Both Avenger and Dasher had limited service lives. In addition to supporting the Torch landings, they did serve for a limited time as convoy escorts but both came to a violent end. On December 15, 1942 Avenger was operating off of Gibraltar. She was spotted by U-155 who put a torpedo into her. This started a fire, which in turn exploded the magazine. Avenger went down in five minutes with only 17 survivors of a crew of 555. On March 27, 1943 the Dasher was off of Little Cumbrae Island when she suffered a massive internal explosion. The carrier sank in three minutes with 149 survivors. The explosion was determined to be caused by a build up of gasoline vapor from the AVGAS tanks. As a result the AVGAS storage in RN US built CVEs was replaced with a British design, which halved the amount of aviation fuel that could be carried.
HMS Biter was the lucky one among the trio. Although she had her own mishaps she served in two wars and served for a quarter century but not exclusively with the Royal Navy. Completed as a carrier at the Atlantic basin Works in Brooklyn, New York, the HMS Biter was commissioned into the RN in Brooklyn. She was not completed until May 1, 1942. For the transit of the North Atlantic Biter was assigned six Swordfish of 838 NAS. Upon arrival in the United Kingdom in June, she was assigned to the Home Fleet. In September 1942 she carried six Fulmars of 808 NAS and three Swordfish of 833 NAS. The Fulmars were only aboard for that month. In October 1942 she was assigned 800 NAS, equipped with 15 Sea Hurricane fighters and worked up in preparation for operations in the Mediterranean. On October 22, 1942 she weighed anchor to escort convoy KMF1 for the Mediterranean. The 3 Swordfish of 833 NAS remained with her for ASW protection until disembarking at Gibraltar but the 15 Sea Hurricanes of 800 NAS remained for her next mission, Operation Torch. On November 8, 1942 Biter, Furious and Dasher were part of the Center Naval Task Group off of Oran. While escorting a strike of Albacores from 822 NAS from Furious on La Senia, the Sea Hurricanes of 800 NAS intercepted a force of Vichy French Dewoitine D520 fighters and shot down five of them. They also provided tactical ground support and reconnaissance for the ground forces.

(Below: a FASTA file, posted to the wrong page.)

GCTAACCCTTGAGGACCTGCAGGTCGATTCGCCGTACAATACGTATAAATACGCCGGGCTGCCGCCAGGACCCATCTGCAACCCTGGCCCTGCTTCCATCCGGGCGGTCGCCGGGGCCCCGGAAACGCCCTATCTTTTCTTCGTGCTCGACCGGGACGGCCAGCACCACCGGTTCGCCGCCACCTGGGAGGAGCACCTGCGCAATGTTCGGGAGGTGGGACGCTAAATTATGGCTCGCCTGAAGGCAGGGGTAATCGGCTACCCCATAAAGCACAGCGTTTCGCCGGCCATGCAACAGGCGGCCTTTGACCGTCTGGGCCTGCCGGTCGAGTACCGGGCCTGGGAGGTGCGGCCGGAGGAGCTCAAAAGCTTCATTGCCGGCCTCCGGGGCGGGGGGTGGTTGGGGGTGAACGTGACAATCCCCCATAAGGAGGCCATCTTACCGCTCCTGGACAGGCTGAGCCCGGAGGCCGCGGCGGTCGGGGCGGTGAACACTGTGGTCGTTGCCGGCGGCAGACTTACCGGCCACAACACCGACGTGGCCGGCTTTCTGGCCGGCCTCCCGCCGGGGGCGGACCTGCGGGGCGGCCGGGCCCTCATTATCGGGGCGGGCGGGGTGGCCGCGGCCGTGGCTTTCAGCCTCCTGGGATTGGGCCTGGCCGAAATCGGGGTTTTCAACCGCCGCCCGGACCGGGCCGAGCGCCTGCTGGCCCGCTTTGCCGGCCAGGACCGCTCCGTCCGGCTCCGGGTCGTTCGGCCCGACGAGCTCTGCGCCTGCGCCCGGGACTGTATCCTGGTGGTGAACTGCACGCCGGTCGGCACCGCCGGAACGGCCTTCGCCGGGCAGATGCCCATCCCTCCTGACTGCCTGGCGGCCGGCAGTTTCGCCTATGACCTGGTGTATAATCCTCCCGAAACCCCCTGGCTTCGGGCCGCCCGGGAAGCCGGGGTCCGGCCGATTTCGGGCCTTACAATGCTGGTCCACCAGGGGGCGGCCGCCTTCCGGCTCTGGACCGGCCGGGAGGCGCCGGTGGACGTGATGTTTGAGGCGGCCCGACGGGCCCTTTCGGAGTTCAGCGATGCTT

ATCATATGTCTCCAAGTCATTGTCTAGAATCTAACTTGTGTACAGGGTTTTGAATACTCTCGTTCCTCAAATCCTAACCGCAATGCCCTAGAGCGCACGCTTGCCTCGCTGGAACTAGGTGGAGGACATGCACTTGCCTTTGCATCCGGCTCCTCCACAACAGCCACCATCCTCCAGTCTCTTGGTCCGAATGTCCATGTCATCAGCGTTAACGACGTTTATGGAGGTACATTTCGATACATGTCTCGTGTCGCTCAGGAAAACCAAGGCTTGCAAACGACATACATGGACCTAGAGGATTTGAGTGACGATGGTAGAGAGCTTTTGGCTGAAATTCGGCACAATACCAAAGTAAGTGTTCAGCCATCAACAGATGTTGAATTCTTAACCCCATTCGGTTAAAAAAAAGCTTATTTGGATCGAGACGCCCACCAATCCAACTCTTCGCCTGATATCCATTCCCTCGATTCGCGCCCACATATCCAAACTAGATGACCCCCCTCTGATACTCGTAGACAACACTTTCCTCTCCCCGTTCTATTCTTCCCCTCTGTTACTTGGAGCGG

After the success of Operation Torch, Biter returned to Great Britain for preparation for North Atlantic convoy escort. 800 NAS was landed and Biter was assigned 811 NAS, which she carried for the rest of her RN career. When assigned in February 1943 811 NAS had nine Swordfish, which were excellent for ASW work plus three Martlet (F4F Wildcat) fighters. On April 21, 1943 Biter joined Western Approaches Command with the 5th Escort Group. Her first mission was to support convoy ONS4 that month. She got into action right away. On April 25, 1943 the Swordfish of Biter, along with a depth charge attack from HMS Pathfinder and the Biter, sank the U-203. In May 1943 she escorted convoys HX237 and SC129. On May 11, 1943 her Swordfish shared credit in sinking U-89. From September 1943 the composition of 811 NAS changed to 6 Swordfish and 6 Martlets. On October 9 she sailed as part of the 7th Support Group covering convoy ON207. In November she supported convoys HX265 and SC146. It was during this mission that on November 16, 1943 one of her Swordfish had to ditch close along side Biter. The aircraft was carrying a homing torpedo. Although the torpedo did not explode, it broke loose from the aircraft and damaged the rudder of Biter, which required a month of repairs.